Research Reports - Examining the relationship between traumatic brain injury and substance use outcomes

Subst Use Misuse. 2016 Aug 2:1-10. [Epub ahead of print]

Allen S(1), Stewart SH(1,)(2), Cusimano M(3), Asbridge M(1).

BACKGROUND: The literature has opposing views regarding the magnitude of the
association between substance use and TBI. Most studies have examined clinical
samples which are not representative of the entire head injured population.
Clinical samples provide very limited insight into TBI patients whom do not seek
care.
OBJECTIVES: This paper examines the associations between TBI and substance
use/misuse. Its primary aim is to test whether or not individuals with a
past-year TBI have higher rates of substance use/misuse than Canadians without a
TBI or back and/or spine injury controls drawing on self-report population level
data.
METHODS: Using the 2009-2010 Canadian Community Health Survey, a nationally
representative cross-sectional survey of Canadians 12 years and older, this paper
assessed substance use (i.e., illicit drug use; drinking and binge drinking;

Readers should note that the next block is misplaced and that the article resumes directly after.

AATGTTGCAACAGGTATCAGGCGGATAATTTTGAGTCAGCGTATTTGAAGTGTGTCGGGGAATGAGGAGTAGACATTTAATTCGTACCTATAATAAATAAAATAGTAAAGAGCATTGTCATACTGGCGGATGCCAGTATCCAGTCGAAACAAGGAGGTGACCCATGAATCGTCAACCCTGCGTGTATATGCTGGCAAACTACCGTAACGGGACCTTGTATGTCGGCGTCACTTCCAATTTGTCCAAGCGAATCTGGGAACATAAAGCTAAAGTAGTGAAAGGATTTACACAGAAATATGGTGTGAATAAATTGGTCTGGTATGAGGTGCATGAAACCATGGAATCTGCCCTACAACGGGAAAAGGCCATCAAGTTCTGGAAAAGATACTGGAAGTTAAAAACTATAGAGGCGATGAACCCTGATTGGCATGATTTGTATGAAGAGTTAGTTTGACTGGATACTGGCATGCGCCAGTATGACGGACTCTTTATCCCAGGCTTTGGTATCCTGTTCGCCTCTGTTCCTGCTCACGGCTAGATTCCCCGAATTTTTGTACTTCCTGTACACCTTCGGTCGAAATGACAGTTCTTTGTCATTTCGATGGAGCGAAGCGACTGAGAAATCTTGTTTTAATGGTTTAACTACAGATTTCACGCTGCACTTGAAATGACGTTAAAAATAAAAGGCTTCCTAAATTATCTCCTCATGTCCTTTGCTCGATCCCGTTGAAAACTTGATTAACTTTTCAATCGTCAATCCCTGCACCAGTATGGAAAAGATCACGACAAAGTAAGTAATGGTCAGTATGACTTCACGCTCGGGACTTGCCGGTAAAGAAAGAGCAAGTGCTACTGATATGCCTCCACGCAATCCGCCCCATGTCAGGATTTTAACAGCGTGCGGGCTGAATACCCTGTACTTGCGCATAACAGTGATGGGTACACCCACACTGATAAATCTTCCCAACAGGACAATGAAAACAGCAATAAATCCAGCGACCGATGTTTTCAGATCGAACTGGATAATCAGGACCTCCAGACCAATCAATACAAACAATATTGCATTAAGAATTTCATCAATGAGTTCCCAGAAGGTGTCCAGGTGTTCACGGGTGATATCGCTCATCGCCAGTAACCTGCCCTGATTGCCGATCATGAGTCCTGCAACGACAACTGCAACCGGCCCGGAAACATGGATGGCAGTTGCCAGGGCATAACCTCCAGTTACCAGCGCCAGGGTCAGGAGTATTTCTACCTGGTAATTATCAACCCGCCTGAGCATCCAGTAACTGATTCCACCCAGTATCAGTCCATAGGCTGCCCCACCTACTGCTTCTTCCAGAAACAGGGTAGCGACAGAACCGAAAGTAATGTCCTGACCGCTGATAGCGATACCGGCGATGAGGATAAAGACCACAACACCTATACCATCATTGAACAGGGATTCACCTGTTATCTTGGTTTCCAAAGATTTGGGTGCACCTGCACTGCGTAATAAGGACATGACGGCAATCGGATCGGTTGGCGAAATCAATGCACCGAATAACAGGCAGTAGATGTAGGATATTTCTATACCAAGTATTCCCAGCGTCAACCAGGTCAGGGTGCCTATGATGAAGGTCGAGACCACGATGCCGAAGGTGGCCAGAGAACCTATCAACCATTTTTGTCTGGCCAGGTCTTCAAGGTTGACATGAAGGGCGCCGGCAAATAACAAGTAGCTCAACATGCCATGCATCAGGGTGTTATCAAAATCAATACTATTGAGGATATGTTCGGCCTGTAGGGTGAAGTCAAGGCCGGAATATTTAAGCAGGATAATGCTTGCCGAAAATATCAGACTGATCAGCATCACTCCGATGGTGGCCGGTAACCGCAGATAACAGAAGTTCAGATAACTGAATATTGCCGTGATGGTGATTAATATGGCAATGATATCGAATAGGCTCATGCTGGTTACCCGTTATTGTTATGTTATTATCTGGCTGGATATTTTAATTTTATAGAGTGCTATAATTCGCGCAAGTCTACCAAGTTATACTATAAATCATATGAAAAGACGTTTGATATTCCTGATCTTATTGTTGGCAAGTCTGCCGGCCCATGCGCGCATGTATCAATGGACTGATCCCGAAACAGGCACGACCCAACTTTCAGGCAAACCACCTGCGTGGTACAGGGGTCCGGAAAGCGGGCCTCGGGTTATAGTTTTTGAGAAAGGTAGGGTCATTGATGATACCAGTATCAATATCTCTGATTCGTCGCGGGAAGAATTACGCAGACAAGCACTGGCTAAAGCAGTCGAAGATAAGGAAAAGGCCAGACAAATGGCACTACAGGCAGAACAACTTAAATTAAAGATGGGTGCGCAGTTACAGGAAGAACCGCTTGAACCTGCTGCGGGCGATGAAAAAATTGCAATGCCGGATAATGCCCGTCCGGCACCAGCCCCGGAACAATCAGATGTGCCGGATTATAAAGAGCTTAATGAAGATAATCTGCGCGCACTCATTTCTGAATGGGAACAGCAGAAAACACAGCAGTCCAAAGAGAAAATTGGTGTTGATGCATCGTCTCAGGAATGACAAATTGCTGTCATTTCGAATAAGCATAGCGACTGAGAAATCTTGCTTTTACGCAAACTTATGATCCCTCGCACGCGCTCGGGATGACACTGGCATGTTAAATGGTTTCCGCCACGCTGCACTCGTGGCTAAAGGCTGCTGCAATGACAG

current smoking) among those with a TBI, as compared to two control groups: (1)
individuals with a back or spinal injury (BSI); and (2) healthy noninjured
controls. Multivariate regressions (logistic and multinomial), both unadjusted
and adjusting for a range of injury and sociodemographic covariates, were used in
hypothesis testing.
RESULTS: Those with a past-year TBI demonstrated significantly elevated rates of
illicit drug use relative to non-injured Canadians. Relative to the BSI group
those with a TBI were less likely to drink alcohol, did not differ in binge
drinking, cigarette smoking and illicit drug use.
CONCLUSION: Health care professionals working with the TBI population should
integrate screening, brief intervention, and referral programming as a means to
reduce future harm related to substance misuse. 

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